From bleistiftschmerz or, ‘pencil weariness’: the distance measured between the imagined, hoped-for quality of an unknown vintage pencil, and the thorns of pitiless reality.

(Note to self: Don’t be swayed by the word “special”, even if it is stamped on the barrel.)

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11 Responses to Stiftschmerz

  1. Sola says:

    With me this seems to happen most often with Venus pencils. So far.


    • Sean says:

      I’ve had a similar experience with the “drawing” pencils, but the Venus Velvet No. 1 is a really nice pencil, especially the older ones.


  2. memm says:

    With that colour scheme you can still use it as a magic wand, even if it’s not good enough to be a pencil… 8^)


  3. Gunther says:

    Unfortunately even several occurences of stiftschmerz don’t keep one from grabbing yet another pencil with “special” or something similar on it … It looks like there is no simple cure! – The opposite stiftwonne which occurs when a pencil’s quality causes great delight because it is much better than expected seems to be quite rare.


    • Sean says:

      Perhaps it will take a two-tiered approach to cure: first is to find the causes of bleistift scotoma (pencil blind-spot). 🙂

      +1 for stiftwonne


  4. Rick says:

    I have a feeling the clue to your disappointment may lie in the “litho” part of the Colitho product name. Rather than a regular writing pencil these may have been used to correct, or draw upon lithographic duplicating plates, like those used on old Multilith presses. Does the lead or graphite seem greasy? If so, then probably that is a clue as well. Lithography, at the base level, is based on the idea that oil and water won’t mix. The greasiness or oiliness of the “lead” in the pencil would attract the ink to the plate.

    Just a thought.



  5. Rick says:

    I know this is heresy, and I risk being banned from your site for writing such a thing, but my personal stiftschmerz is with Blackwing products, and my stiftswonne came with the PaperMate No. 2 Mongol No. 480’s from Central America.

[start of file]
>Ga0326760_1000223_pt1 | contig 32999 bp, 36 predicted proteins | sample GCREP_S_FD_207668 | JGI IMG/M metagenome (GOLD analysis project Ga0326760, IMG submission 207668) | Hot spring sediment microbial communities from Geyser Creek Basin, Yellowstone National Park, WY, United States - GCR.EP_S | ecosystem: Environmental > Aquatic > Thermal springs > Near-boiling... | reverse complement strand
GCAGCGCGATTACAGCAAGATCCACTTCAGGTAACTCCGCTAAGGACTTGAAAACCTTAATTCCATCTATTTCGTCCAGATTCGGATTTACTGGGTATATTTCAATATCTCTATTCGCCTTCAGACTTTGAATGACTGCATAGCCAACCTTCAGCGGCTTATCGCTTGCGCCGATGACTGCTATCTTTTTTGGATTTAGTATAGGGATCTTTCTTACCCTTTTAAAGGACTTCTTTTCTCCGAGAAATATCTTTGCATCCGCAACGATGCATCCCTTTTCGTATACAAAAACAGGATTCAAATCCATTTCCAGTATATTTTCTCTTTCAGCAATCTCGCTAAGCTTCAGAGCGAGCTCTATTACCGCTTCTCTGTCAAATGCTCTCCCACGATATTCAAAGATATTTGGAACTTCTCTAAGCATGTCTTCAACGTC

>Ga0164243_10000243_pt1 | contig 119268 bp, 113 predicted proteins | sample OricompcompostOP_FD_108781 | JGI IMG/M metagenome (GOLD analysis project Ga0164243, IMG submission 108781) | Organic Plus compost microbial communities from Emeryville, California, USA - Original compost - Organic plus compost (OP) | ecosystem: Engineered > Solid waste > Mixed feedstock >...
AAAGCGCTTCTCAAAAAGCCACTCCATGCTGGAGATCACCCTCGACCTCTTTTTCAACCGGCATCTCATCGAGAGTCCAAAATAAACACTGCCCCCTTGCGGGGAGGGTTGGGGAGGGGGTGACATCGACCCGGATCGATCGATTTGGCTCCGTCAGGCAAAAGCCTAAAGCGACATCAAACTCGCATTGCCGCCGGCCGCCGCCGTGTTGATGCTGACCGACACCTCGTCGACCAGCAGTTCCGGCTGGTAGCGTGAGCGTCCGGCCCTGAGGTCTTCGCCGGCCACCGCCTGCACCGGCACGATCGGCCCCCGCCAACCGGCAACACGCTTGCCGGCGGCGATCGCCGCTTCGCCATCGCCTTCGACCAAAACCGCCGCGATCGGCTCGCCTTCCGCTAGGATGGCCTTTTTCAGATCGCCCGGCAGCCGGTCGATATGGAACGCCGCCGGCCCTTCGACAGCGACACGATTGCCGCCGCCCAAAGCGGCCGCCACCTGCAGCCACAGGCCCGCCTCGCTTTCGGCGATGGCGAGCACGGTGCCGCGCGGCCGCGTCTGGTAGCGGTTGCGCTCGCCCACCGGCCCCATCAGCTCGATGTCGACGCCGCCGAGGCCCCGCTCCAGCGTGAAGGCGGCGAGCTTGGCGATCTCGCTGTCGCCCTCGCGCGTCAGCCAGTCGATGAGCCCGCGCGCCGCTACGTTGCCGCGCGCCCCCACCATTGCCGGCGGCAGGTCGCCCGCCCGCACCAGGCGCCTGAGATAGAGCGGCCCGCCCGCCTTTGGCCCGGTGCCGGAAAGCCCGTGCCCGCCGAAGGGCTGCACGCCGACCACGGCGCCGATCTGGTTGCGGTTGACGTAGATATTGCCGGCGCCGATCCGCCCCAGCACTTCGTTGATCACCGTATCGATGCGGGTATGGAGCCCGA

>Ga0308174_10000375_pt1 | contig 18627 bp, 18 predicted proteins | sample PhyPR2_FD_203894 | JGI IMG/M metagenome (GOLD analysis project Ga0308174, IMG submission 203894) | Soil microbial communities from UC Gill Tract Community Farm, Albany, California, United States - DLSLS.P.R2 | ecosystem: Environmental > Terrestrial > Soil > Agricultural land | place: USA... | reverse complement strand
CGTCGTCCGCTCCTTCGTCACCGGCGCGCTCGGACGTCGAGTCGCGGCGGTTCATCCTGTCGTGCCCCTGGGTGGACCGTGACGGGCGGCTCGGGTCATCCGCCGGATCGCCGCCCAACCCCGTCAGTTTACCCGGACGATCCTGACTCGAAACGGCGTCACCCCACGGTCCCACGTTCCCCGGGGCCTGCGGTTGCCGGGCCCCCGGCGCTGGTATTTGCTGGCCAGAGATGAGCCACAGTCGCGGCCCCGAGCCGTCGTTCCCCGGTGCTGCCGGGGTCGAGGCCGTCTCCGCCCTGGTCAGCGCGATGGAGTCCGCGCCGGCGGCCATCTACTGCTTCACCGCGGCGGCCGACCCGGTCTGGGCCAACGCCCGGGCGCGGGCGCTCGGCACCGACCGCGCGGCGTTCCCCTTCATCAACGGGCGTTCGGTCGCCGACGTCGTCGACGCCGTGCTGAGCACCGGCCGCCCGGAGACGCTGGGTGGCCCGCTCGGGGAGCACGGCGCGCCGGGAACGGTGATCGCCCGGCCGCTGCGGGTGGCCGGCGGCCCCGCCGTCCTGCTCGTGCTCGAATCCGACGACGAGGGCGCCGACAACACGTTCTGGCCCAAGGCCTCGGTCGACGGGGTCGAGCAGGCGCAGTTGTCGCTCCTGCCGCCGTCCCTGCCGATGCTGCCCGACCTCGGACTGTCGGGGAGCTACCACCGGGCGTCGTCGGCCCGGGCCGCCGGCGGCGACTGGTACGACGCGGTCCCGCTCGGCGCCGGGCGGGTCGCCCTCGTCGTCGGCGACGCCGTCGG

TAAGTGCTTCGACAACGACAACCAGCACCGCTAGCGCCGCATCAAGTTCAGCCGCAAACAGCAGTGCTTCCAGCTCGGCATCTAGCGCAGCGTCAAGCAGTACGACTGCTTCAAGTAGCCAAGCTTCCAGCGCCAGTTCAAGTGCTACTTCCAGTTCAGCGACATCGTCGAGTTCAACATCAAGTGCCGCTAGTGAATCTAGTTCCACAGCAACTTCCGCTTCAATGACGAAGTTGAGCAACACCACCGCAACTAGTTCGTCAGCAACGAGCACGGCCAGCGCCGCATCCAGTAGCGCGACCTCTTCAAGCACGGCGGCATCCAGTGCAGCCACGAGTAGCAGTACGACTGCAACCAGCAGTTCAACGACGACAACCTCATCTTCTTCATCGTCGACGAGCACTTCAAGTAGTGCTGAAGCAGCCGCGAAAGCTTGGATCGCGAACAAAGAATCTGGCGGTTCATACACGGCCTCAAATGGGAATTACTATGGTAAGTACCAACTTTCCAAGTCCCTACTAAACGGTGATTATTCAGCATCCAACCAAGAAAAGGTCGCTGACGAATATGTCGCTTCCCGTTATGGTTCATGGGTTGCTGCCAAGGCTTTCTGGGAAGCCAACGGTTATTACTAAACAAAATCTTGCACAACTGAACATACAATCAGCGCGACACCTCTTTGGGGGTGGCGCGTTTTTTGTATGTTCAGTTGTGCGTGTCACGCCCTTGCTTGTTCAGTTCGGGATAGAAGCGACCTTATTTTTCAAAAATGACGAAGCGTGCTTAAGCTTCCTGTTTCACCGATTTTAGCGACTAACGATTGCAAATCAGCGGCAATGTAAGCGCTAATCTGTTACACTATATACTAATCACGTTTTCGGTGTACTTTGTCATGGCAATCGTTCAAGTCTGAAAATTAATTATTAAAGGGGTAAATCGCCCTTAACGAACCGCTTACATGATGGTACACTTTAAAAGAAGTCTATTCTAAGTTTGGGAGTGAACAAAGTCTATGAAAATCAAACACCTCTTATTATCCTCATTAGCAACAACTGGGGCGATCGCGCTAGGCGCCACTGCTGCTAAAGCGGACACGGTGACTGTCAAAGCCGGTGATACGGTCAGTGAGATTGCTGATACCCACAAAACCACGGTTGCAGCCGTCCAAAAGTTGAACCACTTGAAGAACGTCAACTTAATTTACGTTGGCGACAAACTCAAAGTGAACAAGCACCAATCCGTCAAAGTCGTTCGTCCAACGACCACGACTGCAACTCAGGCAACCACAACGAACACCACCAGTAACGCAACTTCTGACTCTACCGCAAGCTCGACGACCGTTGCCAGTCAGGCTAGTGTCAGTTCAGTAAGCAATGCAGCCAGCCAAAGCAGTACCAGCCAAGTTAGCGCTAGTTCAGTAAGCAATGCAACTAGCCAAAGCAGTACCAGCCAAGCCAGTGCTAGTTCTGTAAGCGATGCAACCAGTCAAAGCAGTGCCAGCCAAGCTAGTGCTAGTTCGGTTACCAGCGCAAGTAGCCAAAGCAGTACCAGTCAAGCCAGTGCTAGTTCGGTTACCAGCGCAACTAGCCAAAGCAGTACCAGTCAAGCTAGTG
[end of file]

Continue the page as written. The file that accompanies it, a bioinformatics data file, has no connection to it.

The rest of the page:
I could never understand the semi-orgasmic tributes to Blackwing’s, so I tried a few of them. I just don’t see what all the fuss is about.

    What would give me true stiftwonne would be to have the old Mongol “Paint-With-Pencils” line of colored pencils be re-introduced. Those were amazing in the quality and richness of the colors and the “just right” feel of the leads on the drawing surfaces. I’m so lucky to have two folding easel display boxes of twenty-four. One is completely unused and the other is about half-used. They belonged to my great-grandfather when he was a Polytechnic student in the 1930’s.


  6. Gunther says:

    Today I have bought a new crank sharpener from Brunnen (most likely made by an OEM) and found out that there is also a spitzerschmerz. I will return this sharpener on the next occasion.


    • Sean says:

      I had a similar case of the ‘schmerz with that Mitsubishi hand-crank sharpener. I will not speak its name for fear someone else might be tempted to try one.


  7. Pingback: Some More Red-and-Blue Pencils | pencilsandotherthings

  8. Sapphire says:

    My case was the KUM two stage sharpener. It started OK but after less than half a dozen uses it started snapping the point off every pencil I tried, no matter how carefully I went.


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